A Grey Shadow on Cross Border eCommerce

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China’s Regulations on Imports have Loopholes, but for How Long?

Anna Zhao of the China-Britain Business Council puts it best. “Currently, there’s a seesaw dynamic between Chinese market demand for cross border products, and government regulation of that market’s development.” 

“Both are putting pressure on the other,” she said, addressing the CBBC’s recent event exploring cross border as a channel for western healthcare & cosmetics brands.

Event speaker Karen Maddocks of the Beijing British Embassy’s Science & Innovation Network offered the most salient example of this uneasy dynamic. “In the UK and EU, testing cosmetics on animals is banned, whereas in China it’s mandatory. Therefore, ethical international companies cannot access the China market, and Chinese products cannot export to the EU.”

This situation is at odds with the entire proposition of cross border’s putative ease of importation, which in general allows non-Chinese companies without licenses and certification to sell to Chinese customers for personal use.

Despite the conflict, any number of ethical products are available online in China. A search for The Body Shop brand on Alibaba’s C2C megamall Taobao returns hundreds of items for sale.

Cross-border site KJT, which also presented at the event, offered optimistic assurances that foreign products of any nature could be imported through the cross-border model.

But other participants at the event were not in agreement. Chinese attorneys, as well as policy advocates from international pharma companies, were vociferous during the Q&A,  warning of the legal gray area developing, as cross border supplies demand for such products under a framework that has not yet been fully regulated.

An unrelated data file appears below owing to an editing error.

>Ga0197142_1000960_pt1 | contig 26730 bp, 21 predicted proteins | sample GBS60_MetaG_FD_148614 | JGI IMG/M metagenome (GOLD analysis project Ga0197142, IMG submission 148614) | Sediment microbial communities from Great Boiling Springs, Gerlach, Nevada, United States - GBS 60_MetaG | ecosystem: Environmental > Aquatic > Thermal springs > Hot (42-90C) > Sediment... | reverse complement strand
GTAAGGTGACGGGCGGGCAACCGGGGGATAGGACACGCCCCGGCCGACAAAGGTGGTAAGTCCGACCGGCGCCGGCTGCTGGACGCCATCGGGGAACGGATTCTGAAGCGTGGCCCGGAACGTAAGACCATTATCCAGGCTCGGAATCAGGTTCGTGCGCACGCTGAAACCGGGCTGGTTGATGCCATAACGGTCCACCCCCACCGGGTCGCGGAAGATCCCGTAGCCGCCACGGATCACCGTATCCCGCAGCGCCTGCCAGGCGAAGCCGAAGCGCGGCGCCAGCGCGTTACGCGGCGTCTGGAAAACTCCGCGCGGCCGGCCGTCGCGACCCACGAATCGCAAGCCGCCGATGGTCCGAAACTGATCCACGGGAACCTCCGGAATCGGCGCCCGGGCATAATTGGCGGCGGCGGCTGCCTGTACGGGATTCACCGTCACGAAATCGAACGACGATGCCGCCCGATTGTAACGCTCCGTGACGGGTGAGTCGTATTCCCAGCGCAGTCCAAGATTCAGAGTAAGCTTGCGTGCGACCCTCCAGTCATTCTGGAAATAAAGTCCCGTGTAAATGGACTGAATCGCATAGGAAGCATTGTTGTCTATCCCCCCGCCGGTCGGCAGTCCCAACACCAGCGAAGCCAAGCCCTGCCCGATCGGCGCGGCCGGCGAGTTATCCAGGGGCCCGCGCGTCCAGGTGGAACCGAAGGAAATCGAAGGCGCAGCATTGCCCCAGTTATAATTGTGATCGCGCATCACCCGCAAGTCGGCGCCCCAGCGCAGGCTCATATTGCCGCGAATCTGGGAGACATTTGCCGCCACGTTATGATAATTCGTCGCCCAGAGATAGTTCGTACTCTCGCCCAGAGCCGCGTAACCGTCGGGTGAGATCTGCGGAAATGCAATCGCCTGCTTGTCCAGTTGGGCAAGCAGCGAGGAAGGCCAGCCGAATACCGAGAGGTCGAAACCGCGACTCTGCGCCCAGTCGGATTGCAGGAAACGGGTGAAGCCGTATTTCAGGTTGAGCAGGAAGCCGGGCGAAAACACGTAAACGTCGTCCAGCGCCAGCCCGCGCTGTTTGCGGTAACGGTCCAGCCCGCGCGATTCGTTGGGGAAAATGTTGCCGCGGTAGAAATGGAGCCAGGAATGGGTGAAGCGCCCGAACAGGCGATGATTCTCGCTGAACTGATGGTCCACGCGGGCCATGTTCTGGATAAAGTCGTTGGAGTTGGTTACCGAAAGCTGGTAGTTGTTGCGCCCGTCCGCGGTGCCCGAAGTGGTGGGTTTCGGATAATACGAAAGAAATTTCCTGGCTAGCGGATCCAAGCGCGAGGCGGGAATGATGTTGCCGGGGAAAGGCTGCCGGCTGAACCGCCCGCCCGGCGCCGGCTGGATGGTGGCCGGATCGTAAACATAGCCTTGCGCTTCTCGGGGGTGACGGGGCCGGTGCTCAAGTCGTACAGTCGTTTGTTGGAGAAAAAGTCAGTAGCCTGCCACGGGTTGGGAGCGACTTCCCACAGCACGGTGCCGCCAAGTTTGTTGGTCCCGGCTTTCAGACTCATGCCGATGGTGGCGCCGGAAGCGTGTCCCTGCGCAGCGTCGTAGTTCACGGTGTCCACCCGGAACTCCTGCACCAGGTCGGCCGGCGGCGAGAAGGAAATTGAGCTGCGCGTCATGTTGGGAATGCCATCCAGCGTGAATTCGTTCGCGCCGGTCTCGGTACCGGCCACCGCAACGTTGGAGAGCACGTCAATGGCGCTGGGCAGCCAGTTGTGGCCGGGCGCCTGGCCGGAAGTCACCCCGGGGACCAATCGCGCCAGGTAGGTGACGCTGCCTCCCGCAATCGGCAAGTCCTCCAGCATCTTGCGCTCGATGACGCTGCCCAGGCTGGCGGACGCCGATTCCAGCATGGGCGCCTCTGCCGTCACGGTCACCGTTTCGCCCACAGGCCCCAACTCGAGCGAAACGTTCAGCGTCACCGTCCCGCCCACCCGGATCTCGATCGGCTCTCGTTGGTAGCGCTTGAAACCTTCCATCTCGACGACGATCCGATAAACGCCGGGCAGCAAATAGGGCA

“The reason such products are currently being sold is because the government has not yet implemented a comprehensive policy regarding online sales of foreign goods,” said IP lawyer Mr. Xu. “When the framework is developed, companies of any nature not fully in compliance with the CFDA (Chinese Food and Drug Administration) may find themselves in conflict with the law.”

Another important ramification of this issue concerns advertising of such products. Cross border advocates and other stakeholders claim that, as long as the brands advertised clearly state that they are foreign goods, and otherwise not China certified, they can place ads on a caveat emptor basis.

The issue is vital, as simply placing a product on a cross-border site by no means assures sales. China’s online marketplace is one of fierce competition, dominated by brands which aggressively advertise in market. As for the cross border segment, the majority of sales are driven by fashion and supplement brands already iconic in China, such as Michael Kors and GNC, with buyers looking for savings and authenticity rather than new options.

Event participants, including the several attorneys in attendance, were far less sanguine about the continued ability of non-China certified products to be advertised on the license of domestic companies. “China’s legal priority is to protect the Chinese consumer, as well as its domestic interests,” cautioned one such attorney. “To think that this quasi-legal scenario of advertising non-certified products can continue sustainably is overly optimistic.”

Pharmaceuticals and cosmetics companies face the hardest transition from a cross-border to domestic Chinese model, on sites such as Tmall and JD. They must undergo certification for each product, each of which can take 3-6 months and cost upwards of $10,000.

For companies selling less controversial products that don’t directly impinge on a consumer’s health, the process of licensing and product certification is becoming increasingly streamlined. On the other end of the seesaw, the Chinese government is fully committed to supporting cross border ecommerce development, including the cross border segment, as a key driver of its mandate to transition to a consumer economy, with attendant opportunities for entrepreneurship.

IP and trademarks/business licensing can be applied for here and here, respectively, albeit in Mandarin. A growing number of both western and English-speaking native legal experts are offering streamlined services to facilitate the process, at rates far below those charged in North America and Europe.

The case for ‘testing the China market’ through cross-border is by no means off the table, but awareness of the corollary grey area is crucial to making an informed decision. Companies with a deeper commitment to the market should strongly consider establishing in country, based on evidence provided by programmatic data. Apprising sales on Tmall versus China cross border ecommerce option Tmall Global in one’s product category, for example, would be a good indicator of potential outcomes for either choice.

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